Between record inflation and supply chain challenges to the sudden shift from rampant hiring to widespread layoffs, the last 12 months have proved to be a roller coaster for businesses. As a result, organizations struggle to determine where to focus their attention beyond just the bottom line.
Businesses can’t sit idly by waiting for the next disruption. They, instead, must take a closer look at where data can be used to their advantage to mitigate and navigate challenges that are sure to come in 2023.
AI and ML Take Over Menial Data Tasks
Many organizations are turning to artificial intelligence (AI) and machine learning (ML) to assist during this difficult period, in which businesses are expected to do more with less. While adoption is overall a positive development in applications used by many staff, the technology can be applied differently to create even more value. If AI is moved deeper into the data pipeline – before an application or dashboard has even been built – it will shift the time spent on data preparation to actual data analysis.
The current breakdown is far from ideal: a report by IDC shows that 82 percent of the time is dedicated to the search, preparation, and governance of data. That means that only 18 percent is being allocated to the actual analysis of data.
Data talent can better use their time, and organizations can better utilize their employees by using AI and ML to handle the more menial parts of data. By doing so, data talent will be empowered to focus on value creation through insights, improving their performance as well as the performance of the organization.
Derivative and Synthetic Provide Invaluable Insights
The world wasn’t prepared for COVID-19 in most ways. One data-related glaring gap was the lack of enough readily available real data on pandemics to prepare for such a crisis. This is precisely where synthetic data can become incredibly valuable. The benefits are quite significant: synthetic data allows organizations to better plan for future challenges in areas where real data comes up short. Healthcare organizations and financial services firms are among the highly regulated industries that could use synthetic data to their advantage.
While derivative data – –real data that’s been transformed, processed, aggregated, correlated, or operated – is still important, researchers at MIT, the MIT-IBM Watson AI Lab, and Boston University found that, in some circumstances, synthetically trained models perform better than models relying on real data. In other words, we may not need to experience it with real data to accurately predict and properly prepare for the next black swan event. What’s more, synthetic data may reduce the collection of personal customer data, allowing businesses to avoid nearly three quarters (70 percent) of the violation sanctions that weigh over them in today’s market.
X-Fabric Empowers Organizations to Act with Certainty
Research from EY shows that more than 93 percent of businesses intend to increase their investment in data and analytics, but they must remember to include governance in their planning. In addition to the California Consumer Privacy Act (CCPA), which regulates how consumer information can be collected, stored, and shared, the general sentiment around privacy has changed. A report by McKinsey shows that some consumers don’t trust digital services for that very reason. At the same time, the distribution, diversity, and dynamics of data may interfere with an organization’s ability to achieve a data-driven competitive edge. This becomes especially challenging in a fragmented world as data governance becomes even more complex.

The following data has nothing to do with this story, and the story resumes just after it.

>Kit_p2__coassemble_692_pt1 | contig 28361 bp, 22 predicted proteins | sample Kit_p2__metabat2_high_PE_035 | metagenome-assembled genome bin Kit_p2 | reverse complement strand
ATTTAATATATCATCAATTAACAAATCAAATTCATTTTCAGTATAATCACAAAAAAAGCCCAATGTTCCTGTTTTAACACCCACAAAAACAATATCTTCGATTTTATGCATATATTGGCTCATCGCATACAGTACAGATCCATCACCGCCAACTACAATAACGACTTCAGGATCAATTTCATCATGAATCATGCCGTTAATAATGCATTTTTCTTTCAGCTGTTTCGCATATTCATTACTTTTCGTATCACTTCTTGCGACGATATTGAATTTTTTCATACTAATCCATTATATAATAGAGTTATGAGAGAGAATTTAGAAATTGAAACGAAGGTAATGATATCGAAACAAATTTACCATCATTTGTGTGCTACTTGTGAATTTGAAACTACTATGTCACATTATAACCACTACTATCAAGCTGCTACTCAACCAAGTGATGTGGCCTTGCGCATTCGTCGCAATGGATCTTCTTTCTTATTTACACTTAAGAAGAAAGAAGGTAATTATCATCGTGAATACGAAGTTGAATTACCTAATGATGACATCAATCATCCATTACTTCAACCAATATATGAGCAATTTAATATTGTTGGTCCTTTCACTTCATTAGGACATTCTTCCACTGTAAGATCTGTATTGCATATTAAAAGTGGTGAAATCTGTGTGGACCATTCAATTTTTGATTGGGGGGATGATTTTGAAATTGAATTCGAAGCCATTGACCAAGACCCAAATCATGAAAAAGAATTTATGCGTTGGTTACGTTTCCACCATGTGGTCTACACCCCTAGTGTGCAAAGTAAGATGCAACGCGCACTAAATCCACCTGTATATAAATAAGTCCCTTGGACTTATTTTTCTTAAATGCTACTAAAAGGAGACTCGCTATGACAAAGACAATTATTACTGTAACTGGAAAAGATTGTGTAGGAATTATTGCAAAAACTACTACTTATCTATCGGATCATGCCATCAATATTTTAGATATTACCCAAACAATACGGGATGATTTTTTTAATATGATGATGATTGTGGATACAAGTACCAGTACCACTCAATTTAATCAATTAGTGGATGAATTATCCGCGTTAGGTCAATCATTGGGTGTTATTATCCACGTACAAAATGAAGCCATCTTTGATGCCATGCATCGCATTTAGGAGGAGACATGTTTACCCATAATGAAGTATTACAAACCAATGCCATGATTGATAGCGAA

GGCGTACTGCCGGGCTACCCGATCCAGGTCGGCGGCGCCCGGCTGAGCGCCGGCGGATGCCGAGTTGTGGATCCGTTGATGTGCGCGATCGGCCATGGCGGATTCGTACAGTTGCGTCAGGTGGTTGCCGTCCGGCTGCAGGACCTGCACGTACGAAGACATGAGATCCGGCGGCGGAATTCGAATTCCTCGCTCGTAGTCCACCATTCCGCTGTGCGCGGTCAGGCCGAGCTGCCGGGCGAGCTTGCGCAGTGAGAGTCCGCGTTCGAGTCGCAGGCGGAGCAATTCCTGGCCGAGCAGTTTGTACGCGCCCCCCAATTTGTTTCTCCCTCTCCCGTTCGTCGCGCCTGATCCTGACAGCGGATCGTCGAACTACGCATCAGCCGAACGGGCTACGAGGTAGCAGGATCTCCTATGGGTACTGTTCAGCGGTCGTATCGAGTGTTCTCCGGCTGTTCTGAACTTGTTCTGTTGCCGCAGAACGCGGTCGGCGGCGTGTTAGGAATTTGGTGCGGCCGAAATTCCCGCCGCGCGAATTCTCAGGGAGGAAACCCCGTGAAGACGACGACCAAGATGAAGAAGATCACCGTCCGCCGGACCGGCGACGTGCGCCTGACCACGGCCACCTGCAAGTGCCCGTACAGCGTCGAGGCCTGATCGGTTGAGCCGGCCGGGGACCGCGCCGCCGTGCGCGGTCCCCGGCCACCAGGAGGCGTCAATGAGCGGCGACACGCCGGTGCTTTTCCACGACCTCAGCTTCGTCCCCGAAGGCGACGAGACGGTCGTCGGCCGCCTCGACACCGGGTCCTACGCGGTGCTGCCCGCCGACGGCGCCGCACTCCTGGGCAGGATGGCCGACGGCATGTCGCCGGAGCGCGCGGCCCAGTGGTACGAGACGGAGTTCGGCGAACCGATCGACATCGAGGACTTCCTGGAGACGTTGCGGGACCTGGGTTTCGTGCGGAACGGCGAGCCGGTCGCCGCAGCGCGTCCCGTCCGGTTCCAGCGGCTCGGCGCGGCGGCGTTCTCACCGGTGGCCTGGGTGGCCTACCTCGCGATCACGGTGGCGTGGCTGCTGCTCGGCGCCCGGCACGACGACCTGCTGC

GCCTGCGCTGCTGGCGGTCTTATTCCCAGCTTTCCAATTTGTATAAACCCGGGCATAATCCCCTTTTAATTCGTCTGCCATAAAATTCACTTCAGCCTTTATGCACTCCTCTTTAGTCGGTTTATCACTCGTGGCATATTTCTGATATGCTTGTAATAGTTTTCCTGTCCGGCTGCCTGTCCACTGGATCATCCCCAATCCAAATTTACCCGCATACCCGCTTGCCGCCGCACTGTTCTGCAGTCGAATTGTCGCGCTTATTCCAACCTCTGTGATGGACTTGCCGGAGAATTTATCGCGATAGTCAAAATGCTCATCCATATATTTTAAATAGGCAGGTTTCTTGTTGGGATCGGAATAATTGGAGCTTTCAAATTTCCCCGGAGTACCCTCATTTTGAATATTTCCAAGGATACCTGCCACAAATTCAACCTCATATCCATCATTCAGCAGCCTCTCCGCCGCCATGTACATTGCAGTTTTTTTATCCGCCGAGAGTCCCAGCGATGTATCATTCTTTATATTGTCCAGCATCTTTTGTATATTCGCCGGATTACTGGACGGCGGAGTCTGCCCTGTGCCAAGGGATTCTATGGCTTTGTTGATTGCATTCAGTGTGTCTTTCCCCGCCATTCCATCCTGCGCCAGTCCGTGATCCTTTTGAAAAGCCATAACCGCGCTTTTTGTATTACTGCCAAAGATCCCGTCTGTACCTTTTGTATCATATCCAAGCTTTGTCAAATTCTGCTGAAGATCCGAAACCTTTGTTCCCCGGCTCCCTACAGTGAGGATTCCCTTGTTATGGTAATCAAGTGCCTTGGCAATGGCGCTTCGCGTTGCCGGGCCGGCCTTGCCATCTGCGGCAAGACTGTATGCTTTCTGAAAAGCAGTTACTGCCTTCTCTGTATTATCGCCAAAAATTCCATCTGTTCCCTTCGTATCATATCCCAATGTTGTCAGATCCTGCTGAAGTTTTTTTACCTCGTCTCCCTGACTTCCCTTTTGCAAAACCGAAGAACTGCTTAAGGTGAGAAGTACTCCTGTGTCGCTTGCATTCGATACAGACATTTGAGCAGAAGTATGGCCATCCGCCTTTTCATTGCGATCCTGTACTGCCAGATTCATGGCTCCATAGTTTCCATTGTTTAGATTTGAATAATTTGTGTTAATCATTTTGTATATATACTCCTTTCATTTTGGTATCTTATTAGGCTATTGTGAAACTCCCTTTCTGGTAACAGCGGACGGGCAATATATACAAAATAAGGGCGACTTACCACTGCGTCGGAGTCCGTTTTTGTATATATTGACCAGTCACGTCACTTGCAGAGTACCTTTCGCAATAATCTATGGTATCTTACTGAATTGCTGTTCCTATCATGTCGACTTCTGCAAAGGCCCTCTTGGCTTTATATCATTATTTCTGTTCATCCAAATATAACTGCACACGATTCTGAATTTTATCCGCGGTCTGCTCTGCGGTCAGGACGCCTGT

Enterprises need to improve access to data and the real-time movement of information and advance data transformation between sources and systems. A growing number of businesses are achieving these goals and subsequently realizing the full power of data by turning to data control plane architecture – an X-fabric. Organizations that use an X-fabric data control plane – that is, multiple fabrics, including an application fabric, BI fabric, and algorithm fabric – will be better equipped to act with certainty while maintaining governance.
Doing What’s Necessary to Endure the Challenges Ahead
Disruption is now a permanent part of the business world. Whether caused by an innovative startup, a black swan event or even a simple mistake, organizations will flounder if they aren’t prepared. As enterprises make their 2023 preparations, they should take note of the trends that are set to shape the coming year.
AI and ML will allow enterprises to do more with less while empowering data talent to eliminate some of their most menial objectives and focus on higher-value tasks. While derivative data will continue to provide immense value, synthetic data will have its moment in the spotlight as organizations prepare for future crises. And with an X-fabric data control plane architecture, businesses will be better prepared to act with certainty in an uncertain world.
[Solutions Review’s Expert Insights Series is a collection of contributed articles written by industry experts in enterprise software categories. In this feature, Qlik Market Intelligence Lead Dan Sommer offers key 2023 data trends which he believes can help organizations limit future disruption.]